Quitters

How can we explain Bruno Gröning’s explosive impact in post-World War II Germany, like a bolt out of the blue? People waited in the rain for days to catch a glimpse of him, prostrated themselves in supplication before him, tried to buy his bathwater, and believed he could raise the dead. What freighted his appearance with such intense outpourings of emotion? Had he emerged at any other moment, he might have remained a simple lay healer. He would have developed a local following, treated the sick in his community, and had no wider influence. Instead, he was hailed as a messiah. The secular imagination fails before scenes like those that greeted Gröning.

One thing seems certain. His arrival would never have been so dramatic had it not been preceded by years of spiritual insecurity and wave after wave of apocalyptic rumors—an especially fervent round of which was just culminating as he shambled onto history’s stage in the spring of 1949. Suddenly, end-time rumors were replaced by extraordinary reports of a different variety: a pious man of the people was healing the sick and helping the ailing. According to the rumors, Gröning had been sent by God, the forerunner of some final unveiling. To appreciate the magnitude of the reverberations he unleashed, we have to return to the war, and the kinds of questions it raised in some Germans’ minds—questions that, once posed, would never stop being asked.

Getting Good

How can we explain Bruno Gröning’s explosive impact in post-World War II Germany, like a bolt out of the blue? People waited in the rain for days to catch a glimpse of him, prostrated themselves in supplication before him, tried to buy his bathwater, and believed he could raise the dead. What freighted his appearance with such intense outpourings of emotion? Had he emerged at any other moment, he might have remained a simple lay healer. He would have developed a local following, treated the sick in his community, and had no wider influence. Instead, he was hailed as a messiah. The secular imagination fails before scenes like those that greeted Gröning.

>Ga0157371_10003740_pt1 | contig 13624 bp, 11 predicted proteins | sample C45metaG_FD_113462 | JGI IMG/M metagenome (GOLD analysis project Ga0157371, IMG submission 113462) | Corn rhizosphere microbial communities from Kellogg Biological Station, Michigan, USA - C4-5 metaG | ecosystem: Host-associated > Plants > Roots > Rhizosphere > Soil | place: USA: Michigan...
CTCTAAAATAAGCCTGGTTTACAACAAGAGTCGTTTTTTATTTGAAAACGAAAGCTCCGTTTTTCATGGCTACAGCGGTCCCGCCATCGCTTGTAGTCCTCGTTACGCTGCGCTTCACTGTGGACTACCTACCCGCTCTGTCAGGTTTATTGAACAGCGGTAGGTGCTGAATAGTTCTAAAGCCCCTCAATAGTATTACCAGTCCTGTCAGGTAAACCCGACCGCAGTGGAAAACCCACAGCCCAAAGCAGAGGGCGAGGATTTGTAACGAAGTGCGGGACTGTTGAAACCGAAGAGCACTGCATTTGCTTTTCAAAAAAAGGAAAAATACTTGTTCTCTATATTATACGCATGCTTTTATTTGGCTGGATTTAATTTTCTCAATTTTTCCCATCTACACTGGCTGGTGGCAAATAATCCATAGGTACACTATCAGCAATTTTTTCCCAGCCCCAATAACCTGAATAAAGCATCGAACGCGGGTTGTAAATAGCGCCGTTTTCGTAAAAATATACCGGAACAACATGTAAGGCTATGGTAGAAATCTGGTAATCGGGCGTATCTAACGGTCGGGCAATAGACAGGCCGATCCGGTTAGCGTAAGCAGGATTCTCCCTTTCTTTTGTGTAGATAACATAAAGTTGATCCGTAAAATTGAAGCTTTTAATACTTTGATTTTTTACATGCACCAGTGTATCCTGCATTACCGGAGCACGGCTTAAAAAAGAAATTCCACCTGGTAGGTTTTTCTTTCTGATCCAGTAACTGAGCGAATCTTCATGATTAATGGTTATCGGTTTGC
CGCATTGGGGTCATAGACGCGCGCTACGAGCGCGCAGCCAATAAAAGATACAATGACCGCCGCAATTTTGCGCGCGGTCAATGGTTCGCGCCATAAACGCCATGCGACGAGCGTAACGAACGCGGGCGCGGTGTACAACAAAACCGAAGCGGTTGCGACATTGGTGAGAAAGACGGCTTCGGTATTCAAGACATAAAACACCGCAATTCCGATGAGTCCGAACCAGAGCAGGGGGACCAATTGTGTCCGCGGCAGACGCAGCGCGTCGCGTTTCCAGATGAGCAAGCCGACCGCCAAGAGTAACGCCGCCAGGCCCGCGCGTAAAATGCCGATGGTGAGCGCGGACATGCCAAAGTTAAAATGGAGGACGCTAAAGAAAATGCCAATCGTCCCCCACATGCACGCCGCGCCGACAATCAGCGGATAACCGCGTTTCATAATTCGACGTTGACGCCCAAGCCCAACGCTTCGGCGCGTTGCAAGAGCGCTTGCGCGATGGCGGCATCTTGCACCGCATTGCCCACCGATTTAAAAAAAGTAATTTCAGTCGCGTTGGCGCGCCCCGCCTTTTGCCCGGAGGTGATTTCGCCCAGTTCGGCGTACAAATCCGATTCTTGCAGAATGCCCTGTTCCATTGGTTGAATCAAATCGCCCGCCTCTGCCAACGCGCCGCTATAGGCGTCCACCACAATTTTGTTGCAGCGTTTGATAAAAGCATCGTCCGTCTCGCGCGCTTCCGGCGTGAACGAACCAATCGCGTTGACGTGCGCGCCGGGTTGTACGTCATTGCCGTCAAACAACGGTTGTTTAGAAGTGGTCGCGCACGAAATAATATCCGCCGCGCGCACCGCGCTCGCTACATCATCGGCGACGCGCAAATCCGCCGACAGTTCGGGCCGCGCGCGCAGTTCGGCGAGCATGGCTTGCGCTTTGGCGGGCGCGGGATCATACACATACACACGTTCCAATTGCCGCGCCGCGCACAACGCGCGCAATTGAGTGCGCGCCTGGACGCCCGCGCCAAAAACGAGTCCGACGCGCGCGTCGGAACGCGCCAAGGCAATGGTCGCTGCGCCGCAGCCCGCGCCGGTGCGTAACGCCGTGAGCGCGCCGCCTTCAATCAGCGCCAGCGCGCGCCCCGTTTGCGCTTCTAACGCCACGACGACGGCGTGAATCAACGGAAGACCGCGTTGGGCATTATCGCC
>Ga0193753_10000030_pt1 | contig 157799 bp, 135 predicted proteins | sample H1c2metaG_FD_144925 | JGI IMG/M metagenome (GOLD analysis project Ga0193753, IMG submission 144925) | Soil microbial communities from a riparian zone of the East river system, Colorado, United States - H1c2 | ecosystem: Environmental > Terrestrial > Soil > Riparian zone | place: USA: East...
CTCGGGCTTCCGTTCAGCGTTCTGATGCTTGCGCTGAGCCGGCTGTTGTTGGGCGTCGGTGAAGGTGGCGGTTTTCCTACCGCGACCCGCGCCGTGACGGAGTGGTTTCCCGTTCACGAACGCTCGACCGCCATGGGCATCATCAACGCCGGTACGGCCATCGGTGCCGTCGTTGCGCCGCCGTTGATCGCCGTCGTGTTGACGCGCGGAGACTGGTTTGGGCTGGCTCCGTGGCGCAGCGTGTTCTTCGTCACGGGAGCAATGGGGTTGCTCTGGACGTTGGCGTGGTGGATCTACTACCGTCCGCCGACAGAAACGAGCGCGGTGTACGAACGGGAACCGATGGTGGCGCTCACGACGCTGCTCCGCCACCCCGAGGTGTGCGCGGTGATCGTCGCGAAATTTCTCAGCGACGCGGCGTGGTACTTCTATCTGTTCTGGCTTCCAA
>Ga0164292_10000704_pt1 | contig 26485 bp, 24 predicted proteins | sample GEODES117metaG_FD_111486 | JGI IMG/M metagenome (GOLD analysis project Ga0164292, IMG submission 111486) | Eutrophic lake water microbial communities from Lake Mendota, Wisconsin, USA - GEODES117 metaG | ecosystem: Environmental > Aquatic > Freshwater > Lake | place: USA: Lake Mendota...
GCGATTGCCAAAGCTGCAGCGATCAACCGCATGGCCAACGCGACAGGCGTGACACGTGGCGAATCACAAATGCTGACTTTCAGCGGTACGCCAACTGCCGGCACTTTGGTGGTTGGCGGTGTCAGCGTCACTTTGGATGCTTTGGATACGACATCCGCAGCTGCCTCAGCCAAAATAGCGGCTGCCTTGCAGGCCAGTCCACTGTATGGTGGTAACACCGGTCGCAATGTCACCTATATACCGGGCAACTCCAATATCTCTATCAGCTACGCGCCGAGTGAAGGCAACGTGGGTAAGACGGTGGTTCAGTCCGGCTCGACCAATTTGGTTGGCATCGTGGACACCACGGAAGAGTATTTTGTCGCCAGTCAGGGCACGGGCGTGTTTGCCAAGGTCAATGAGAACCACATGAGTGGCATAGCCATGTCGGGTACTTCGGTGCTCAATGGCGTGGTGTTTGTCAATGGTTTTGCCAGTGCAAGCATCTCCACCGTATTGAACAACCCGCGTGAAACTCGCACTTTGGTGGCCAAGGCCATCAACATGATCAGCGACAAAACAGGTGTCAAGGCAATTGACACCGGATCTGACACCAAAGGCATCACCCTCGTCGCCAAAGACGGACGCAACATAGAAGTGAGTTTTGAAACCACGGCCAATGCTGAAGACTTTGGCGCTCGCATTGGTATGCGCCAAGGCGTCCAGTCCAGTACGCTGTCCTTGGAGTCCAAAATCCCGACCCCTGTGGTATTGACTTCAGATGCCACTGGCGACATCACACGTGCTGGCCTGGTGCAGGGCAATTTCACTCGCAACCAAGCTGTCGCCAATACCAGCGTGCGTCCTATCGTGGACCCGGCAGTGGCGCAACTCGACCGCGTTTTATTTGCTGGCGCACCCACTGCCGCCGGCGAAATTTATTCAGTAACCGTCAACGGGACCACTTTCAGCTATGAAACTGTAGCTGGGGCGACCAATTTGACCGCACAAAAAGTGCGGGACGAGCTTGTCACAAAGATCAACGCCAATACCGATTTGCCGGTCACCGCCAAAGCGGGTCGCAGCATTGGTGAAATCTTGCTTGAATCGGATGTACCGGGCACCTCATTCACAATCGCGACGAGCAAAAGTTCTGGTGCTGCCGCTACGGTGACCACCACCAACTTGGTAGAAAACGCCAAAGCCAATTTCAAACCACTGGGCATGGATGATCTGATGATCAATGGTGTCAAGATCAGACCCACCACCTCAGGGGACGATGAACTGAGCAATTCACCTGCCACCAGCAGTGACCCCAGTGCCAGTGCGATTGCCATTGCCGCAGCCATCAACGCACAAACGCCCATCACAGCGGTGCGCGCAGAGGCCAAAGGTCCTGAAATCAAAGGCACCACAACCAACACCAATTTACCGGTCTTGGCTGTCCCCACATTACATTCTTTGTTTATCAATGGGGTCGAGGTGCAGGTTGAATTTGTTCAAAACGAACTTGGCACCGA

One thing seems certain. His arrival would never have been so dramatic had it not been preceded by years of spiritual insecurity and wave after wave of apocalyptic rumors—an especially fervent round of which was just culminating as he shambled onto history’s stage in the spring of 1949. Suddenly, end-time rumors were replaced by extraordinary reports of a different variety: a pious man of the people was healing the sick and helping the ailing. According to the rumors, Gröning had been sent by God, the forerunner of some final unveiling. To appreciate the magnitude of the reverberations he unleashed, we have to return to the war, and the kinds of questions it raised in some Germans’ minds—questions that, once posed, would never stop being asked.